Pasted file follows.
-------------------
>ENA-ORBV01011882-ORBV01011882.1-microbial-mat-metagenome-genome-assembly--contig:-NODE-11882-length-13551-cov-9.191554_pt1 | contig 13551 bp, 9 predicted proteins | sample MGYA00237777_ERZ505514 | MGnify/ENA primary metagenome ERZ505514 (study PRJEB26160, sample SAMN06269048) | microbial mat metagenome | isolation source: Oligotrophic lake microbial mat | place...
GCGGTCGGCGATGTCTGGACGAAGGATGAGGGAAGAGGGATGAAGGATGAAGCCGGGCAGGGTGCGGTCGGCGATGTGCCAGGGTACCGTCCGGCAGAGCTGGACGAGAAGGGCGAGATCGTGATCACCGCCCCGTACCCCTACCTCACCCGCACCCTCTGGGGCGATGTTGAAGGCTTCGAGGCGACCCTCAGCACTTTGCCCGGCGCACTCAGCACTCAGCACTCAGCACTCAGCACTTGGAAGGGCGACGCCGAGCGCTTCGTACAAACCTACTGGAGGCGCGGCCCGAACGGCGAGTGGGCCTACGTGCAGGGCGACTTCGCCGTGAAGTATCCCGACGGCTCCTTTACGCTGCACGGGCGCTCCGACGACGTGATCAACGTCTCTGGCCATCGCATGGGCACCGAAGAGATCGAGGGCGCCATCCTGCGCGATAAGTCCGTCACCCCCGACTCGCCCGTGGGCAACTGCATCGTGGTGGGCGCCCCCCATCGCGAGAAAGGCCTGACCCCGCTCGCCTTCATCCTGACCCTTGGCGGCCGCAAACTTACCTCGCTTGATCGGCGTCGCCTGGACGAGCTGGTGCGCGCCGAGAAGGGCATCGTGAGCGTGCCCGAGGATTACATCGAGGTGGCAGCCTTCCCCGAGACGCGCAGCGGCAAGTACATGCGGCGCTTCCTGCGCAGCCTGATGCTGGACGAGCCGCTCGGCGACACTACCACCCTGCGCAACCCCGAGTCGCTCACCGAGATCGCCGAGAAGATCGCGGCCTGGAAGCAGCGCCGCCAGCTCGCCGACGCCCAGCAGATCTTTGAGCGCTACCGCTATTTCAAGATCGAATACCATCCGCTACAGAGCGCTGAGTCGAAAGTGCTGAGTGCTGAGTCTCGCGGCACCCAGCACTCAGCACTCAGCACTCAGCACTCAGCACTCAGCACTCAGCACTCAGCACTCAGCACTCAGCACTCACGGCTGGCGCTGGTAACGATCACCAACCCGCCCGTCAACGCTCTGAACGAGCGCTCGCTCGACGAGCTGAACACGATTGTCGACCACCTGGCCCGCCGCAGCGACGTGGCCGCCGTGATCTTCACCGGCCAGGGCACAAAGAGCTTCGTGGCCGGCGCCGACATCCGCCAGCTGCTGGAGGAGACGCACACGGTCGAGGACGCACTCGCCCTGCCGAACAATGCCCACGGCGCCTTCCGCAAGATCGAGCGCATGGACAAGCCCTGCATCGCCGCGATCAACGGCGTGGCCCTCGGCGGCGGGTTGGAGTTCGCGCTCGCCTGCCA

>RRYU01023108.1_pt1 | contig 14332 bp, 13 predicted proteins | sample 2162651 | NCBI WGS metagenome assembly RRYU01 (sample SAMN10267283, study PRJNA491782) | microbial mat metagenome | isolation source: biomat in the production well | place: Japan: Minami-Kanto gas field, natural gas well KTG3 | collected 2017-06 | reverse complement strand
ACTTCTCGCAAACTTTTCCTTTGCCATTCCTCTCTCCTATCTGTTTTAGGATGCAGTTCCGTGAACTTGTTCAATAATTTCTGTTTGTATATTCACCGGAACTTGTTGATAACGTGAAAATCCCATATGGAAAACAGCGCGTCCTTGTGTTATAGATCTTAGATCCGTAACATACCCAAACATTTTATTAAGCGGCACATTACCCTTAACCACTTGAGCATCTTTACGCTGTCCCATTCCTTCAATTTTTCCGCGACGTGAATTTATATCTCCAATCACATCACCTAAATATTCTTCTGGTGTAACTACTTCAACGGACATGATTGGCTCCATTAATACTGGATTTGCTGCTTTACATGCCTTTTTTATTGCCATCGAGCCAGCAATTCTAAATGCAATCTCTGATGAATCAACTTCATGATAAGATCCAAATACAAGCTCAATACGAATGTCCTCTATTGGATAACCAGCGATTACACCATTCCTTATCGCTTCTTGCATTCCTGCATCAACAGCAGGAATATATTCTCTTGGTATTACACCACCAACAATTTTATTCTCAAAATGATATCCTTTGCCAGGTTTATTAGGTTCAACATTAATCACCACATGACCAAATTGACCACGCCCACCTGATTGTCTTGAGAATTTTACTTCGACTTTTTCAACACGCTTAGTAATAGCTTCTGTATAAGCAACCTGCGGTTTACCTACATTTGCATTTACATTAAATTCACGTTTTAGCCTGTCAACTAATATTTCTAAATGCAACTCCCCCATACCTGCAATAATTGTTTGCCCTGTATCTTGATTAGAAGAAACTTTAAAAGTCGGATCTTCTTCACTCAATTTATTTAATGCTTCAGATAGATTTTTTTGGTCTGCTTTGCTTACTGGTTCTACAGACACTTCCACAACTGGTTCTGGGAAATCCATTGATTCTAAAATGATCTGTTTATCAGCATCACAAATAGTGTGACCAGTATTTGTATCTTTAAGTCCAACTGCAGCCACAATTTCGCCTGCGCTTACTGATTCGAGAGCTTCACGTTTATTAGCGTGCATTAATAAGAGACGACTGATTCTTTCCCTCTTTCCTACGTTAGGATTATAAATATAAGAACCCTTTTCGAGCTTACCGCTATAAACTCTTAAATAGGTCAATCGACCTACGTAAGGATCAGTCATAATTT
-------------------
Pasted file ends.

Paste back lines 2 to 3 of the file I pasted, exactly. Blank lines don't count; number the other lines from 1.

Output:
GCGGTCGGCGATGTCTGGACGAAGGATGAGGGAAGAGGGATGAAGGATGAAGCCGGGCAGGGTGCGGTCGGCGATGTGCCAGGGTACCGTCCGGCAGAGCTGGACGAGAAGGGCGAGATCGTGATCACCGCCCCGTACCCCTACCTCACCCGCACCCTCTGGGGCGATGTTGAAGGCTTCGAGGCGACCCTCAGCACTTTGCCCGGCGCACTCAGCACTCAGCACTCAGCACTCAGCACTTGGAAGGGCGACGCCGAGCGCTTCGTACAAACCTACTGGAGGCGCGGCCCGAACGGCGAGTGGGCCTACGTGCAGGGCGACTTCGCCGTGAAGTATCCCGACGGCTCCTTTACGCTGCACGGGCGCTCCGACGACGTGATCAACGTCTCTGGCCATCGCATGGGCACCGAAGAGATCGAGGGCGCCATCCTGCGCGATAAGTCCGTCACCCCCGACTCGCCCGTGGGCAACTGCATCGTGGTGGGCGCCCCCCATCGCGAGAAAGGCCTGACCCCGCTCGCCTTCATCCTGACCCTTGGCGGCCGCAAACTTACCTCGCTTGATCGGCGTCGCCTGGACGAGCTGGTGCGCGCCGAGAAGGGCATCGTGAGCGTGCCCGAGGATTACATCGAGGTGGCAGCCTTCCCCGAGACGCGCAGCGGCAAGTACATGCGGCGCTTCCTGCGCAGCCTGATGCTGGACGAGCCGCTCGGCGACACTACCACCCTGCGCAACCCCGAGTCGCTCACCGAGATCGCCGAGAAGATCGCGGCCTGGAAGCAGCGCCGCCAGCTCGCCGACGCCCAGCAGATCTTTGAGCGCTACCGCTATTTCAAGATCGAATACCATCCGCTACAGAGCGCTGAGTCGAAAGTGCTGAGTGCTGAGTCTCGCGGCACCCAGCACTCAGCACTCAGCACTCAGCACTCAGCACTCAGCACTCAGCACTCAGCACTCAGCACTCAGCACTCACGGCTGGCGCTGGTAACGATCACCAACCCGCCCGTCAACGCTCTGAACGAGCGCTCGCTCGACGAGCTGAACACGATTGTCGACCACCTGGCCCGCCGCAGCGACGTGGCCGCCGTGATCTTCACCGGCCAGGGCACAAAGAGCTTCGTGGCCGGCGCCGACATCCGCCAGCTGCTGGAGGAGACGCACACGGTCGAGGACGCACTCGCCCTGCCGAACAATGCCCACGGCGCCTTCCGCAAGATCGAGCGCATGGACAAGCCCTGCATCGCCGCGATCAACGGCGTGGCCCTCGGCGGCGGGTTGGAGTTCGCGCTCGCCTGCCA

>RRYU01023108.1_pt1 | contig 14332 bp, 13 predicted proteins | sample 2162651 | NCBI WGS metagenome assembly RRYU01 (sample SAMN10267283, study PRJNA491782) | microbial mat metagenome | isolation source: biomat in the production well | place: Japan: Minami-Kanto gas field, natural gas well KTG3 | collected 2017-06 | reverse complement strand